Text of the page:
L to R: Rachel Space (Lainie), Rebecca Dettmer (Ellen) and Mike Dick (Walker)
L to R: Rachel Space (Lainie), Rebecca Dettmer (Ellen)
L to R: Patrick Payne (Michael) and Rachel Space (Lainie)
Feb 04-Feb 20, 2005
|Ellen Van Oss|
|Assistant Stage Manager|
|House Manager Coordinator|
|Light & Set Design|
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Current events invade 'Two Rooms'
- By Patricia L. Garcia, SunLife
There are some moments in plays that just gets you. You know, you start to feel a tear or two swell up in your eye.
In "Two Rooms," that moment comes when Michael (Patrick Payne) describes to his wife, Lainie (Rachel Space), what their future children will look like. "I haven't decided on the nose yet," he says as he and Lainie sit together. Only, they're not really sitting together. In fact, he's worlds away, a blindfolded American hostage who unintentionally has become a pawn in a political game. Meanwhile, Lainie is at her home, waiting for years to hear word of her husband's status from the government.
Throughout the play, audiences learn how Michael ended up a hostage and his eventual fate as those at home - Lainie, the government and even a journalist, Walker (Michael Dick) - struggle to bring him home.
As the play progresses, it is obvious the playwright has a skeptical view of the government and of the media as represented by Ellen (Rebecca Dettmer) and Walker.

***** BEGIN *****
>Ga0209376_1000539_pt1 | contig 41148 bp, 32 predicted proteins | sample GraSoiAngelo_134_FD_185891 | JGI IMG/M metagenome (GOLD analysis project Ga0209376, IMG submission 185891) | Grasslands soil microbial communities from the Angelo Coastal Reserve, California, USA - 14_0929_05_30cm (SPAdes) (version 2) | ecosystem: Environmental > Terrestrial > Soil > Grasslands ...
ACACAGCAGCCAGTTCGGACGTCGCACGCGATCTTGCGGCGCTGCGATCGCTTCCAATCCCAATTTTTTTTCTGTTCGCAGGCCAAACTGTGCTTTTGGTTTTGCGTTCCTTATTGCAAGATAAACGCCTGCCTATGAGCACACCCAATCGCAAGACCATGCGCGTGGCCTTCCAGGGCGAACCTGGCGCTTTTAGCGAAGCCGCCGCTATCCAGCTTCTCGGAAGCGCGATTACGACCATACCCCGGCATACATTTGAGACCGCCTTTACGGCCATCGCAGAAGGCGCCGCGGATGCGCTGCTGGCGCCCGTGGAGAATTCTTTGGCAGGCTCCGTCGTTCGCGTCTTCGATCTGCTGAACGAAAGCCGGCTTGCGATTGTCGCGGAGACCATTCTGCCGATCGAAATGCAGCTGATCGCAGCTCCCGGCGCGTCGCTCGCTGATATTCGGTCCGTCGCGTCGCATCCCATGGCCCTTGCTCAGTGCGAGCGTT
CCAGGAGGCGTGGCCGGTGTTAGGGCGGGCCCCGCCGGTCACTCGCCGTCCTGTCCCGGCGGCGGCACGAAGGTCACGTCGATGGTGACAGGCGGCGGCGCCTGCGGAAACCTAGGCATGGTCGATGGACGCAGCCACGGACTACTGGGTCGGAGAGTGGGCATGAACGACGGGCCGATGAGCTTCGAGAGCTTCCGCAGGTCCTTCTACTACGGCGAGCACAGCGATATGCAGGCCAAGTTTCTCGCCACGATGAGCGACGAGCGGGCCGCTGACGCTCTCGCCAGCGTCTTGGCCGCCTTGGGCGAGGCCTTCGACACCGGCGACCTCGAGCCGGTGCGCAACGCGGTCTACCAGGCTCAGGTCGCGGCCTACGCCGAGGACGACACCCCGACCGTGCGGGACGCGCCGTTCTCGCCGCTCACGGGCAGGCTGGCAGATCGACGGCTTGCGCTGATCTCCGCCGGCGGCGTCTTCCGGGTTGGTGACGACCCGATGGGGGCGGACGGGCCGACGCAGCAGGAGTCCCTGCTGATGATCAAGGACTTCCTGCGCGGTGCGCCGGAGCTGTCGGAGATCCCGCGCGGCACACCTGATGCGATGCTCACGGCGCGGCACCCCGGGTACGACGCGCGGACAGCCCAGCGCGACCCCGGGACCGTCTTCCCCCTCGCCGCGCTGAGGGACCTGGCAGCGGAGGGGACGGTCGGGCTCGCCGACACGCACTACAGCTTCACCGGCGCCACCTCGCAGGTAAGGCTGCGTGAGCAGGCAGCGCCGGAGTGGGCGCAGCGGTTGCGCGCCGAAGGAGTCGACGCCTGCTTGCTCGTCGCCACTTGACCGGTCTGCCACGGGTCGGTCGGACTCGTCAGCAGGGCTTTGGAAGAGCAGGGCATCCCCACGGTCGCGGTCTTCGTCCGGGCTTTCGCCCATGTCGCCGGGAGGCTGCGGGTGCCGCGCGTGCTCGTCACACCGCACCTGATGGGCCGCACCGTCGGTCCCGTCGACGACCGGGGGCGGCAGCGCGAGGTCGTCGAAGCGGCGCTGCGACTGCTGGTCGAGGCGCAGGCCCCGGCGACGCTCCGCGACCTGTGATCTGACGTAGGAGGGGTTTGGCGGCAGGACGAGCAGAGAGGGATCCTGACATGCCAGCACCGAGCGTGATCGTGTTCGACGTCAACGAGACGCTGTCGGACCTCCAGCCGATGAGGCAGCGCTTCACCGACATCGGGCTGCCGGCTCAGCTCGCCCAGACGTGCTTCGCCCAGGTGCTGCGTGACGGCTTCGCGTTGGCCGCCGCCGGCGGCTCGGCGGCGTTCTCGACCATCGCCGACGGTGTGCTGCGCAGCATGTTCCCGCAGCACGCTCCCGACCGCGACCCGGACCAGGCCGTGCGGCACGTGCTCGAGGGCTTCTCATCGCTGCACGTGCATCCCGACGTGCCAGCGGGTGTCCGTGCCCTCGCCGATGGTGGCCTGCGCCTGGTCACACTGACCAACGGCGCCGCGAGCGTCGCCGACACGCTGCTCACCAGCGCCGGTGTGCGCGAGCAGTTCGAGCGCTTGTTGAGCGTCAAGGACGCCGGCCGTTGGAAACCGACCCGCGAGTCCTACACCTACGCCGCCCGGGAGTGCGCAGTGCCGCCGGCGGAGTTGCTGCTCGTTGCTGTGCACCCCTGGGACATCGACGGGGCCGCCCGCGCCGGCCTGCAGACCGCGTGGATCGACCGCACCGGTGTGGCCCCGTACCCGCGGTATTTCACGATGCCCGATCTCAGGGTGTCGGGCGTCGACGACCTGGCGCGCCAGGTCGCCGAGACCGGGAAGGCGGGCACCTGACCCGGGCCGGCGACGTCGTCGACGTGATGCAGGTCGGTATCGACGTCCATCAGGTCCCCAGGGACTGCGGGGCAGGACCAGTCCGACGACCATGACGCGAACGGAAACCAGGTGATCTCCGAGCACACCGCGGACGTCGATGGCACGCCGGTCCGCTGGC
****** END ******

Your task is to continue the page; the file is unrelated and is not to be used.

Ellen is a cold, uptight State Department employee whose job it is to bring uninformative, unhelpful news to Lainie every week about her husband's condition all while telling Lainie to keep her chin up.
Walker is a journalist out to get the big story, hoping to make Big Brother accountable for its foreign policies. Somehow, though, he ends up becoming a part of Lainie's awkward support system.
But "Two Rooms" is more than a critical look at a political issue. Michael and Lainie are more than characters in a story. They are the everyday American who face unspeakable hardships. But through those things they become very aware of the harsh world that surrounds them.
Michael, through his hardship, becomes introspective, thinking about why he is in the situation he is in. Lainie breaks under the stress and withdraws and retreats into the one room that she can "feel" Michael in.
The two rooms referenced in the title are things that keep the couple together even though they are what separate them.
The play is preceded by Tears for Fears' "Everybody Wants to Rule The World" while photos of people at play and in crisis are shown in the background; Crowded Houses' "Don't Dream It's Over" ends the show - setting the mood for a sometimes-heartbreaking performance.
With the events that have surround U.S. foreign policy, the play doesn't shock anymore than the nightly news does. But it does bring a very human aspect to political agendas and foreign ideology that is rarely found in hostage situations.
"Two Rooms" offers us a chance to take hostage situations - and the United States' current situation - out of our television sets and newspapers and brings it into our minds and hearts.
'Two Rooms" explores love, power
- by Jeff Barnet, The Las Cruces Bulletin [ February 4, 2005 ]
Two Rooms," the current production of the Black Box Theatre on the Downtown Mall, examines the 1980s hostage crisis in Beirut, Lebanon as it affects a married couple. The husband is held hostage by a Shi'ite faction for three years while his wife contends with both the government and the media at home.